Is price the crucial factor?
Slovak householders still consider price one of the most important factors when it comes to getting the Internet. After all, Slovaks are close to the bottom of the EU purchasing power league.
However, Internet providers have started to notice that price is not the only important factor. Some companies agree that it is the result of greater competition in the Internet sector. Various companies produce various products and customer packages and as users become more skilled they are willing to pay that little bit extra for a larger volume of downloaded data and higher speed.
"For a long time price was the main criterion when choosing an Internet connection. Currently, the trend is towards the ratio between speed and price," Hric said.
Tóth from Orange added: "Price is, for sure, one of the key factors. The speed of connection is becoming more important too. In the near future, Internet content will also be an important factor for citizens getting access to state administration offices. Customers expect to be able to communicate with offices without lengthy queuing and paper work."
The Spokesman for Slovak Telecom, Radoslav Bielka, also thinks price is not the only important factor supporting Internet penetration in Slovakia.
"We want to point out that the price of computers is a significant factor as well as the absence of high-quality Internet content. The Internet is still perceived as a means of entertainment and not as a source of important information or a tool for contact with the state administration. The speed of downloading data is becoming crucial as well," Bielka said.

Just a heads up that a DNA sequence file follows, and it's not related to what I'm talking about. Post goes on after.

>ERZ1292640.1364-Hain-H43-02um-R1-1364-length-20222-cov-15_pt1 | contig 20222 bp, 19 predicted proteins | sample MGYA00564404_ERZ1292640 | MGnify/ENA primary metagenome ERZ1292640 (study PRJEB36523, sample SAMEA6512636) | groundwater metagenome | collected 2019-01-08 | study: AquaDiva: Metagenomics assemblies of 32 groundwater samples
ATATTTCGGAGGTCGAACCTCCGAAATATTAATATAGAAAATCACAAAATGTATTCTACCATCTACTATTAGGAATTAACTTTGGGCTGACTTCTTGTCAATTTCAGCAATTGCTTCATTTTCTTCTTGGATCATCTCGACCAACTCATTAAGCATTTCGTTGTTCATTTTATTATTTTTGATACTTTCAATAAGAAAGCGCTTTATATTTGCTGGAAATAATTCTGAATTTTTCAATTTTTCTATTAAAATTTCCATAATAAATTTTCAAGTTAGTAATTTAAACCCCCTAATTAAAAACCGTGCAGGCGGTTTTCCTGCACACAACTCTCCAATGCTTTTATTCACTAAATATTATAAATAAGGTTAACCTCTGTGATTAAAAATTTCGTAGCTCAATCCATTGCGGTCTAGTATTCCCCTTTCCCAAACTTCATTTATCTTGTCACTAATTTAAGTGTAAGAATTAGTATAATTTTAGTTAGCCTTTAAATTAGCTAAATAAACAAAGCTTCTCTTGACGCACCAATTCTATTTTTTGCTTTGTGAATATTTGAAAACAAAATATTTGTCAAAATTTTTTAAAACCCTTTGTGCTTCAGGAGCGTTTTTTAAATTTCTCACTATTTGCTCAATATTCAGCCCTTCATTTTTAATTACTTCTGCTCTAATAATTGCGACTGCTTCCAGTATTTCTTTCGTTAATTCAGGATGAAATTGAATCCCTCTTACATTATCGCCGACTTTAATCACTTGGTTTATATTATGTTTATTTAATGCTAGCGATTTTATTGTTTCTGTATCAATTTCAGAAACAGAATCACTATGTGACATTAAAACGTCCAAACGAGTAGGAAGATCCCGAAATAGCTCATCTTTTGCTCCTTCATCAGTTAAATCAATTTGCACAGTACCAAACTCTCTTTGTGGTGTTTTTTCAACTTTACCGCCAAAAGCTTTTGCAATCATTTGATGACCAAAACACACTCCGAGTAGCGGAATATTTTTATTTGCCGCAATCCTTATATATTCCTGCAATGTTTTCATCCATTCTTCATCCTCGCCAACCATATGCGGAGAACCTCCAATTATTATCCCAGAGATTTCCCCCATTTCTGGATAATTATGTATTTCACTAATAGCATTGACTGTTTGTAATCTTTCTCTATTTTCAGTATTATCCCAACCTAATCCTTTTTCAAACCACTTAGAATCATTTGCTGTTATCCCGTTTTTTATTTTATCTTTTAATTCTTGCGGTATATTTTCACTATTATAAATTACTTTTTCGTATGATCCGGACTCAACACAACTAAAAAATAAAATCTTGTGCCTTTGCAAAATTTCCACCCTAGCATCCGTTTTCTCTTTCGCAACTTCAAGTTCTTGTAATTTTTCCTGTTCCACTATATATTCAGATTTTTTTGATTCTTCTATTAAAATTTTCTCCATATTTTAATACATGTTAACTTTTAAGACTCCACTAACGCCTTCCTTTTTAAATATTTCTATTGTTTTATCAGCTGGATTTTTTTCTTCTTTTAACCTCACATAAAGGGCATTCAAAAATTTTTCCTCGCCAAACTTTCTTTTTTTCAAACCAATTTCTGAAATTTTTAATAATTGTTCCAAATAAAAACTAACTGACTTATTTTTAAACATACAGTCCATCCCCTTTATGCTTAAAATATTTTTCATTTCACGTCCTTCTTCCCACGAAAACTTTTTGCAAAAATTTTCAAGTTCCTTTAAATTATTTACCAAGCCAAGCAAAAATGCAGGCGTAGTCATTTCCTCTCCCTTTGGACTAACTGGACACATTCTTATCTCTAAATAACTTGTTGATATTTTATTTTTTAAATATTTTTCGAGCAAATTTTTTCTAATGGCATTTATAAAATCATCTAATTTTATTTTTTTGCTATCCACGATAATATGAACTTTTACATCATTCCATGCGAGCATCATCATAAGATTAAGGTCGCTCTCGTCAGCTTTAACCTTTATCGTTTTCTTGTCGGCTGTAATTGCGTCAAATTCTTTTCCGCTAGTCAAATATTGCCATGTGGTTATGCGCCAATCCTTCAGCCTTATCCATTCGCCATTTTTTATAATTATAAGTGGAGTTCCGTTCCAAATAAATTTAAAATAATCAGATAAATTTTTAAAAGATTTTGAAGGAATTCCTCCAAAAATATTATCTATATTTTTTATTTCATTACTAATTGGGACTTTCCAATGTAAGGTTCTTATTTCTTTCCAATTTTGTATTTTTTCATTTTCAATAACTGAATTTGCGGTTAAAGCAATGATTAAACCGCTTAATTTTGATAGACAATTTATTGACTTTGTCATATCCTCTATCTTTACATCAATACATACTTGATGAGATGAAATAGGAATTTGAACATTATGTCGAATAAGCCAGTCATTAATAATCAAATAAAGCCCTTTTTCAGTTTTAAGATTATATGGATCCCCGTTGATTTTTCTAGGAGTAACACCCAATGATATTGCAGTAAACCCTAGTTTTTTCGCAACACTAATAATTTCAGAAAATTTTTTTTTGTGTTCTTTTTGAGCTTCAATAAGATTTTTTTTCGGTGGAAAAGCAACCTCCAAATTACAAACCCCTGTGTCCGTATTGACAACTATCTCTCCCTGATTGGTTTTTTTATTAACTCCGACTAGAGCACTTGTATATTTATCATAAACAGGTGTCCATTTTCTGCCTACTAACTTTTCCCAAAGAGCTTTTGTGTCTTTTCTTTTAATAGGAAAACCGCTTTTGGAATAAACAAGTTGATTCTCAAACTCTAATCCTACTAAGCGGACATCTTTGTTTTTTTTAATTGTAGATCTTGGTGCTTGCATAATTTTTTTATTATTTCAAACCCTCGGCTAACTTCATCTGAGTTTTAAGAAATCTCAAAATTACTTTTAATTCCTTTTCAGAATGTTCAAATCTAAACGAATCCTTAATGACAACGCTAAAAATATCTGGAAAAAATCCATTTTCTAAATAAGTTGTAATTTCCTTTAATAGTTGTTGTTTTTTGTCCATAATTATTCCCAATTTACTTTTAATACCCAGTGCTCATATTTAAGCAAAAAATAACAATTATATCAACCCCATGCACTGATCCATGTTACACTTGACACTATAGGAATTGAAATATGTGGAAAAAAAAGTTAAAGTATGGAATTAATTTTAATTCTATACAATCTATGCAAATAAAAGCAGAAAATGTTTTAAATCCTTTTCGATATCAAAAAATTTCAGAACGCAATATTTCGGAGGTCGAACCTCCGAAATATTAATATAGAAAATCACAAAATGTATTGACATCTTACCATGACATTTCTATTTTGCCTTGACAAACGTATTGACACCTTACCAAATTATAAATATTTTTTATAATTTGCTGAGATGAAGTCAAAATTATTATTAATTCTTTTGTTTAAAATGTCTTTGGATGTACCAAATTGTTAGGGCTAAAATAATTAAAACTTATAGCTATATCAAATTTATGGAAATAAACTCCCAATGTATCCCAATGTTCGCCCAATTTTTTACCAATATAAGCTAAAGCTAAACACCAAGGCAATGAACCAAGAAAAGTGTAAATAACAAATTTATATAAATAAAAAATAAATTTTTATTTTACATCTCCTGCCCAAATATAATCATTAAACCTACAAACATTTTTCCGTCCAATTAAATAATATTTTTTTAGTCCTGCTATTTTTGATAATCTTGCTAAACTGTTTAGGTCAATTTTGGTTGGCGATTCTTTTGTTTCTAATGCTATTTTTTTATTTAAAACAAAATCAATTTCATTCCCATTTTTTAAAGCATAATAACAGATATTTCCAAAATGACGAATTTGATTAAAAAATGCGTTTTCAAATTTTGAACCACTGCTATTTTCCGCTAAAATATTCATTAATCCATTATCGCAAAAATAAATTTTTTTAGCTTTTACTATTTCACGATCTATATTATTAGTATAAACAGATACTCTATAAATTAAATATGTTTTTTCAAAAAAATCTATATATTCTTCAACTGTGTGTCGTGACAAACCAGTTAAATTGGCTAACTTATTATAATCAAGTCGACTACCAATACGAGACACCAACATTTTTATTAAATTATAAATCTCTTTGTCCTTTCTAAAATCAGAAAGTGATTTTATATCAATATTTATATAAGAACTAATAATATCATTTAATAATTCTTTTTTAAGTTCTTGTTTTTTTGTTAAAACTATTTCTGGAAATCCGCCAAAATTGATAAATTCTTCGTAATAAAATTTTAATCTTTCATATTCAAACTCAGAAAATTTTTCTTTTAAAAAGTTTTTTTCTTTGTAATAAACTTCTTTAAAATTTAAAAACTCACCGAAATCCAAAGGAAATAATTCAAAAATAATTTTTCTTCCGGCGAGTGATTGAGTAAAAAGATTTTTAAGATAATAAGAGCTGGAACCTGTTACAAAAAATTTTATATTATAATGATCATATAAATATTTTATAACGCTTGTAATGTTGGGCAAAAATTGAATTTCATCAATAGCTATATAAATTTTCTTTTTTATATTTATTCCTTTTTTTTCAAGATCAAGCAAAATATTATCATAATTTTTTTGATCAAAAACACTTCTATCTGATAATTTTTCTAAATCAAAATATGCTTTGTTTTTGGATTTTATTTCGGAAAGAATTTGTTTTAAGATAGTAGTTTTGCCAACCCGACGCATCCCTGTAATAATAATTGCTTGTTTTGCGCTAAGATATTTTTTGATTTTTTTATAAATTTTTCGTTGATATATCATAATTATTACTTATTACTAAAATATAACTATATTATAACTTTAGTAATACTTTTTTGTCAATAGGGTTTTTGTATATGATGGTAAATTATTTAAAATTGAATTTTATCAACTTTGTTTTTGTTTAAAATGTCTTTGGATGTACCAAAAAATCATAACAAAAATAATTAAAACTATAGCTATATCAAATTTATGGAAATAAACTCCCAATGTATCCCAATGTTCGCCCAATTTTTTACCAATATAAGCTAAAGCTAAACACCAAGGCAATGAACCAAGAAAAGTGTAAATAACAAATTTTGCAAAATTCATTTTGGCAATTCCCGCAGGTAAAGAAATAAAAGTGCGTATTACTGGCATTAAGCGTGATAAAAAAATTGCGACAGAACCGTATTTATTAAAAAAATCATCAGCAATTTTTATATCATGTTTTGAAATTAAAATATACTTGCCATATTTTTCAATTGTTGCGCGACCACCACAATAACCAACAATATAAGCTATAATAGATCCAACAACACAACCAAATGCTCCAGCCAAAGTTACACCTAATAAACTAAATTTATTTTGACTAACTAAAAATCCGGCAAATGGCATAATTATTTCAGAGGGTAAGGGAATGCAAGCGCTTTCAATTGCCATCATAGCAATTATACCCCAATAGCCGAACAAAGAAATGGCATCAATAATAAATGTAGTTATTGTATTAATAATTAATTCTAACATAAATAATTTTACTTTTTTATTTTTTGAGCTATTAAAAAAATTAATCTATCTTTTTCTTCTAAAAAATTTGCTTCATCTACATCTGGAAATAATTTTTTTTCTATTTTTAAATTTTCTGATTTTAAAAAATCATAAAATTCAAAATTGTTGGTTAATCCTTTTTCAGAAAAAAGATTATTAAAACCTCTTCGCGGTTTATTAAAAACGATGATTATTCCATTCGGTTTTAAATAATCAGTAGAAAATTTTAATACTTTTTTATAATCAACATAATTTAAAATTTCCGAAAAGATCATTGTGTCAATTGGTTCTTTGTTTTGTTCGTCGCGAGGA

Ďurov from Nextra pointed out that households as well as small businesses always try price-advantageous products first. Petra Vagaská of Slovanet said that apart from the price, additional services play an important role as well.
Country behind city
The pace of World Wide Web penetration in Slovak rural areas is slower than in the cities. Low incomes and consequent lack of affordability are the main reasons.
However, there are technological reasons too. Some forms of high-speed Internet connection like ADSL or cable do not exist in some Slovak rural areas.
"There is a certain difference in interest in the Internet between cities and the country. It is determined by demographical limitations in providing ADSL but other factors as well: purchasing power, education etc," Bielka from Slovak Telecom said.
Vagaská from Slovanet sees policy of a monopoly fixed line operator Slovak Telecom in providing ADSL connection as an important factor.
"In some small towns the only possible solution is wireless connection or dial-up. ADSL technology is still only an issue in bigger towns because Slovak Telecom is introducing ADSL connection only in towns where it expects returns of investments. However, Slovanet records an interest in DSL connection from smaller towns and villages as well," Vagaská told the Spectator.
She continued: "This interest is many times connected with a lower price for high-speed Internet access, which is sometimes much lower than dial-up. That is why Slovanet connects smaller cities to the Internet through wireless connection. Nowadays, about 90 cities and villages are connected through microwave technology. The number of connected municipalities doubled and Slovanet expects further growth."
ST defended its position saying that the number of locations covered by ADSL technology in Slovakia now stands at 151 and ST's intention is to spread it to 350 locations until the end of 2005.
Similarly, UPC, the cable Internet provider that provides the high-speed and broadband Internet only in Bratislava, intends to widen its services to include Žilina, Trnava, and Košice.
28. Mar 2005 at 0:00 | Marta Ďurianová